Justifying School Gardens

25 07 2011

Question: Why is the school raising money to pay for gardening equipment? What does this have to do with education?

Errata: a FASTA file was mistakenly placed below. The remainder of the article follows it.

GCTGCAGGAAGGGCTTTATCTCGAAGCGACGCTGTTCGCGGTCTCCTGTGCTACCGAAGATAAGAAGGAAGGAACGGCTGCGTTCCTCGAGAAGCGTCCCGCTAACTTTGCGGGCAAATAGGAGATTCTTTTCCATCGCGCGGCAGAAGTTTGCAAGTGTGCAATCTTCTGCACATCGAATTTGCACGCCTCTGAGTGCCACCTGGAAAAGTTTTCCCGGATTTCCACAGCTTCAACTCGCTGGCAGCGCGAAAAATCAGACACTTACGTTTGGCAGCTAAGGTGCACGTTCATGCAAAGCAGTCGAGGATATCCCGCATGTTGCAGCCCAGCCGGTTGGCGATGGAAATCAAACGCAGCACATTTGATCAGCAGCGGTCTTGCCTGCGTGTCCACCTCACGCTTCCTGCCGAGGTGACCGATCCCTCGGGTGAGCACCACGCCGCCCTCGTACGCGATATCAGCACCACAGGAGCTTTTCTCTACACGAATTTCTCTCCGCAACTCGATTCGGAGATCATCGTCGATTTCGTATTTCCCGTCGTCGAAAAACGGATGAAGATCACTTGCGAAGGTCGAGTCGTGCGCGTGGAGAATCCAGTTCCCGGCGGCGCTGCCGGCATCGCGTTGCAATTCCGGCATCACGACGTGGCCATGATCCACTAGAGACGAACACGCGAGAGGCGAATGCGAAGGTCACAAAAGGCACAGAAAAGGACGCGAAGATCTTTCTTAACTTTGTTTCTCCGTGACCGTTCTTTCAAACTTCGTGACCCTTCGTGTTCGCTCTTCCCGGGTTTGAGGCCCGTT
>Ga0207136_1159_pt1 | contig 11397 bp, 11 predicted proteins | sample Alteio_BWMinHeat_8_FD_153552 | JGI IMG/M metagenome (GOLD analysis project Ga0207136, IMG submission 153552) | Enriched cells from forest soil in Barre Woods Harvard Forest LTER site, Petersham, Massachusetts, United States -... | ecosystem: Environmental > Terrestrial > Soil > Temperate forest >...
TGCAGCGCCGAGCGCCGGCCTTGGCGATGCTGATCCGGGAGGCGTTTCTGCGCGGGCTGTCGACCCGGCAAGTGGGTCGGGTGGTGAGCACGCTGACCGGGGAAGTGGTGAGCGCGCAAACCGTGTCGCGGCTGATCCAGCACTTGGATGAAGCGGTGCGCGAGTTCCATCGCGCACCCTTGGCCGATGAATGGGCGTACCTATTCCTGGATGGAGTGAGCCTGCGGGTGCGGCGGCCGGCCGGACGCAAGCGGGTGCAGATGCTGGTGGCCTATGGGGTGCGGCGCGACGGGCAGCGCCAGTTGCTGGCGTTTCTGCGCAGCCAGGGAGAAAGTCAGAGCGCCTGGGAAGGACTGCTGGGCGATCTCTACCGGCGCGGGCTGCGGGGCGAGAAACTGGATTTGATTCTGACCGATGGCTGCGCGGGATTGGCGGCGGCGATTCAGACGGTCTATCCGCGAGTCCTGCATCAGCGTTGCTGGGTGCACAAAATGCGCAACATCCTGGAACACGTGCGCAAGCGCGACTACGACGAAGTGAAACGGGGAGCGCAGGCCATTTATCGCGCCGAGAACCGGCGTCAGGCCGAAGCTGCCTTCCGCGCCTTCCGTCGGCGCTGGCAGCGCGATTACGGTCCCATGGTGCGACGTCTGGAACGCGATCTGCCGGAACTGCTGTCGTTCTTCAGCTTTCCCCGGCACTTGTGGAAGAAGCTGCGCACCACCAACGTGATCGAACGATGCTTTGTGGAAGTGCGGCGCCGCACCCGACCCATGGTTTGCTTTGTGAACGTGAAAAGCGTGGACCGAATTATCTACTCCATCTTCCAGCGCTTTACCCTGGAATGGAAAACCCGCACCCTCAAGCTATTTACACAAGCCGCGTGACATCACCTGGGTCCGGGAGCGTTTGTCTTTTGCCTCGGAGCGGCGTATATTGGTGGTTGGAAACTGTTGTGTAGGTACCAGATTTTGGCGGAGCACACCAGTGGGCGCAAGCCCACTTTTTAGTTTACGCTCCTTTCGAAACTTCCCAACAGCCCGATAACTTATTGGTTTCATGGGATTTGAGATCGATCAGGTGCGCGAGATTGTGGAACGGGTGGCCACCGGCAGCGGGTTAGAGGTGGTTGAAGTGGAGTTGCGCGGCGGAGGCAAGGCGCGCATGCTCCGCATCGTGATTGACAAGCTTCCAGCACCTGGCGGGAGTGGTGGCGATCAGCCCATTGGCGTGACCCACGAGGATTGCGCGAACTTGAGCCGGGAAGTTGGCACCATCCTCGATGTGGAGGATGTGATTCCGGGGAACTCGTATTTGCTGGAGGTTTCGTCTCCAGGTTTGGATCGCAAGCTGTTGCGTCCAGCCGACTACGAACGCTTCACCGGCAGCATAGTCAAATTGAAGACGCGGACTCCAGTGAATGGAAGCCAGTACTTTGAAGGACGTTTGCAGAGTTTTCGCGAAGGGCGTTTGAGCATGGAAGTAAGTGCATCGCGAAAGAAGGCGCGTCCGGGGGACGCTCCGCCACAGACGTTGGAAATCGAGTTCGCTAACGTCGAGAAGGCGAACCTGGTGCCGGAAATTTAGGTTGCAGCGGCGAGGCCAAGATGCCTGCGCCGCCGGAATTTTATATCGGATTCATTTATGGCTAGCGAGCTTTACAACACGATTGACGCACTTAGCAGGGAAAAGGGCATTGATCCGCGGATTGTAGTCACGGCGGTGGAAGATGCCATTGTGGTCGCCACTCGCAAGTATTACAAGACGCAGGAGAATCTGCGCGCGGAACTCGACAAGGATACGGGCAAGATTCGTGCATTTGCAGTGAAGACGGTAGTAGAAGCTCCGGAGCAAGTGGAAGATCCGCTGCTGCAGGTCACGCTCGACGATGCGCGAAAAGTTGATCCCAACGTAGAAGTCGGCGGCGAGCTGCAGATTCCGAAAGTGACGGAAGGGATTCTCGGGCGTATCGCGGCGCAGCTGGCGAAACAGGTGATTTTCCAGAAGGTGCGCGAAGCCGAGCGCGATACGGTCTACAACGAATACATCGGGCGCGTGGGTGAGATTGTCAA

Answer: Inquiry is education. As we develop the school grounds into something that can be used by teachers, we are expanding inquiry opportunities. The classroom does not have to be defined by four walls. With electronics, the classroom is given global access. With gardens, the classroom is given local focus, tangible results, and involvement in inquiry-based education that can take place at each child’s own speed. In order to do outdoor projects, certain equipment is needed, such as: shovels, hoses, seeds, fertilizers, a garden cart, and mulch. This is not standard school issue. It is not the sort of thing that is typically donated to a school. School districts tend to be focused on providing bricks and mortar, books and paper, and technology. Garden projects work on bringing the abstract concepts alive (literally) so that children can truly see and understand what it is they are supposed to be learning. The garden and schoolyard habitats become places where the children can practice the lesson concepts and see what happens when they “do it right” and when they “do it wrong.” Many children would have very little contact with the natural world without school garden and habitat exposure, yet they are expected to understand it and manage it as adults. This makes the school garden projects ever more important in the long run; and to garden, you need the right tools to do the job.






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